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George Bryce's Pro Stock Motorcycle School: The Experience of a Lifetime



Written by: Tony Ferland Jr., Previous Drag School Student

The day is finally here. It’s 4 a.m., and I am on my way to the world famous George Bryce and Frank Hawley Pro Stock Motorcycle Drag Racing School. On the flight down to Auto Plus Raceway in Gainesville, FL, I couldn’t help myself from thinking of all the great racers that have attended this school. It’s going to be a serious moment when it’s my time to throw a leg over one of the bikes.  After a three-hour flight and a short ride over to the track as we pulled in I saw Big Red, the Star Racing rig, I said to myself, “This is going to be fun.”

We were met at the gate by Frank Hawley, and he led us into the classroom, where you get to meet everybody that is taking the class too. It’s funny how everyone kind of had the same look on their faces – excited and a little nervous, not sure what to expect. We all come from different backgrounds, some with wheelie bar experience, some race extended bikes and some race stock wheel base. Well, take what you know and throw it out the window, because this is a Pro Stock bike.

Day one in the AM consists of classroom time going over how the class will run and getting to know everybody and their level of experience and where they’re from. We had people from New Zealand, Australia, Canada, Texas, Louisiana, Pennsylvania, Cali, and me from Maine. It’s a great bonding experience for everyone. We are all here to do the same thing: learn how to ride this bike. After spending time with George and the crew a few words came to mind: professional, experienced, skilled. And, man, this guy is calm and cool and has a great sense of humor.

After spending some time in the classroom, we headed out to get our first look at the bikes. George went over the bikes, explaining everything from the transmission, clutch, steering, stopping and so on. Your first chance to get on the bike is when Ken Johnson, Star Racing crew chief for more than 25 years, pushes you down the track. With the bike off, you really can see how different this bike is to steer with the 10 inch tire.

After everyone has made a no-power run down the track, it’s time to fire this bad boy up.  You shift the bike into third gear for the burnout, wet the tire, pull forward and they fire the engine. A smile came on my face; this thing has some power. Now is the time I have to take what I learned in the classroom and make it work on the track. Easy, right?!!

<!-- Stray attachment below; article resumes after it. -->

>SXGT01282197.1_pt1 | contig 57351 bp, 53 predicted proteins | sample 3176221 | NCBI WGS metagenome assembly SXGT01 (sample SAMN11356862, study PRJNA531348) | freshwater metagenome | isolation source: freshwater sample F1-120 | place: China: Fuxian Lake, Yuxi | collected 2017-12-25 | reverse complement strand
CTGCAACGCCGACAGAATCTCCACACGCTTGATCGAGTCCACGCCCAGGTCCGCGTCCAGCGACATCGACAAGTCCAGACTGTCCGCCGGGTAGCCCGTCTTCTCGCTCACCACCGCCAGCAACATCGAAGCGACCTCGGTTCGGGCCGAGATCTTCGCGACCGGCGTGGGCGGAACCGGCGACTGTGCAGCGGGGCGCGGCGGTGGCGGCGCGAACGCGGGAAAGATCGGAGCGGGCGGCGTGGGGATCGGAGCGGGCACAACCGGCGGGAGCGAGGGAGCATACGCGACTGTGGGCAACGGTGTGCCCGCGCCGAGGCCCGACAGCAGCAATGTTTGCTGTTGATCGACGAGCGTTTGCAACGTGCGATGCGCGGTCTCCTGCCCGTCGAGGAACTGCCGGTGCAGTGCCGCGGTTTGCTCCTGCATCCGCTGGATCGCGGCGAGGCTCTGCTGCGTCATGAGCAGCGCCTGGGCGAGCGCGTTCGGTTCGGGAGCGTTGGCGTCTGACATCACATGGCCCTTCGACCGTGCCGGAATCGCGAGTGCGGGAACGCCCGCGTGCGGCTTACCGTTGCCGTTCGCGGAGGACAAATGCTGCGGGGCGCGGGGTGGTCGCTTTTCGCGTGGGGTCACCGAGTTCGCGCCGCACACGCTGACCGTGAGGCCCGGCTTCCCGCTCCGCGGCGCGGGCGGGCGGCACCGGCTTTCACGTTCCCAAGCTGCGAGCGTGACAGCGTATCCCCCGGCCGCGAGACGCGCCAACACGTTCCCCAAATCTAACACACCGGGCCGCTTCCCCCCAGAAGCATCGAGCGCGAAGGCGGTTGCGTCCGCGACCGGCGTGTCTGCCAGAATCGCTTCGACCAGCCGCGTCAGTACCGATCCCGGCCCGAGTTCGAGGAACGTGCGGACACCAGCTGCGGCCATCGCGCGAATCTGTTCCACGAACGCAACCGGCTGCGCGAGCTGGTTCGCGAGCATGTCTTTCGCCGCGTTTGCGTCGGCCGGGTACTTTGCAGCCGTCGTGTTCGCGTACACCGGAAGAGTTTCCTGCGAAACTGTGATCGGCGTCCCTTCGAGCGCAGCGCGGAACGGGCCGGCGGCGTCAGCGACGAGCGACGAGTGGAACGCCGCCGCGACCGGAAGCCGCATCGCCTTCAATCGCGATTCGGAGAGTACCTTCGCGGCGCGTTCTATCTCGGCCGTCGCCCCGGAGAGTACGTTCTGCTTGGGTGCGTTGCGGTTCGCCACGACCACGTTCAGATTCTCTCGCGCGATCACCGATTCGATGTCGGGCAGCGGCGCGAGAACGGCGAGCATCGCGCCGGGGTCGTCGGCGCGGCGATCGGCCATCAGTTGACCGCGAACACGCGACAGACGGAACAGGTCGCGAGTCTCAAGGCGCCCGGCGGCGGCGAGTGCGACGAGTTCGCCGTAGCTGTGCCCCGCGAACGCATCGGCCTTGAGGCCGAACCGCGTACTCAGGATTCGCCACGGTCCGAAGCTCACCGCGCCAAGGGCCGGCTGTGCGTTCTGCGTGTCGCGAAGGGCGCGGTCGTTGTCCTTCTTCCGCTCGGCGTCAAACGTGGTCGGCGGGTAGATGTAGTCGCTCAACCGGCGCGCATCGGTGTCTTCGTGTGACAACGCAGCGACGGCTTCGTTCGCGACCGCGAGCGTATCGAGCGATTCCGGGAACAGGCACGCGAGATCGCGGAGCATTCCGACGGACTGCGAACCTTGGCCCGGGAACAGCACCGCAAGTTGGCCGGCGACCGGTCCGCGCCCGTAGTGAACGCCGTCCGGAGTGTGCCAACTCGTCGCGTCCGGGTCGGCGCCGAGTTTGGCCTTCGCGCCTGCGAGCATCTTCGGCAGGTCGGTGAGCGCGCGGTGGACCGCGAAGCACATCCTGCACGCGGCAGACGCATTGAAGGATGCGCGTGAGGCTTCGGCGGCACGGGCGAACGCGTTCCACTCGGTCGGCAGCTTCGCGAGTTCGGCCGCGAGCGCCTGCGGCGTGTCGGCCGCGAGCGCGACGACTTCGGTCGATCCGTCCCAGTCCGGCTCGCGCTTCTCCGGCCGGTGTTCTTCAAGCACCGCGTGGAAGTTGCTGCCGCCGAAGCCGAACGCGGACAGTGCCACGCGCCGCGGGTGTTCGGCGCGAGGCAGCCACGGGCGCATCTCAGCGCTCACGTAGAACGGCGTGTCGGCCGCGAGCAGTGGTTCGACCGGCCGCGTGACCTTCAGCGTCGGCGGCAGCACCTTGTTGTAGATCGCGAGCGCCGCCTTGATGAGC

Well, I will say my first hit was not so good. This thing leaves hard!!! I am used to a 1.45-1.55 second 60-ft. hand clutch. Now, I have a bike that can 1.08-1.11 60-ft. with a lock up clutch. Yeah, this is different; it’s going to take a few passes to figure this thing out. For my second pass, I tried to use my clutch hand acting like I was riding my SWB bike. Yeah, no good!! George came over to me after that pass and went over what I was doing wrong and gave me some words of encouragement, saying “I know this is different but trust me, do what I say and you will see.” It was then up to me; can I do this? I know I can I kept telling myself. I did not come all this way to fail.

Normally, the students go back into the classroom after each run to review their videos and see how to improve before heading back out to the track for the next pass. For this school, the crew decided to squeeze in the first two runs back-to-back because of the threat of rain that could have kept us off the track later in the afternoon. After everyone made their first two passes, we went back into the classroom to review the video and talk about what we were doing wrong. Everyone said the same thing: it’s not as easy as I thought. I will be the first to admit that, if it was that easy it would not be fun and I was up for the challenge.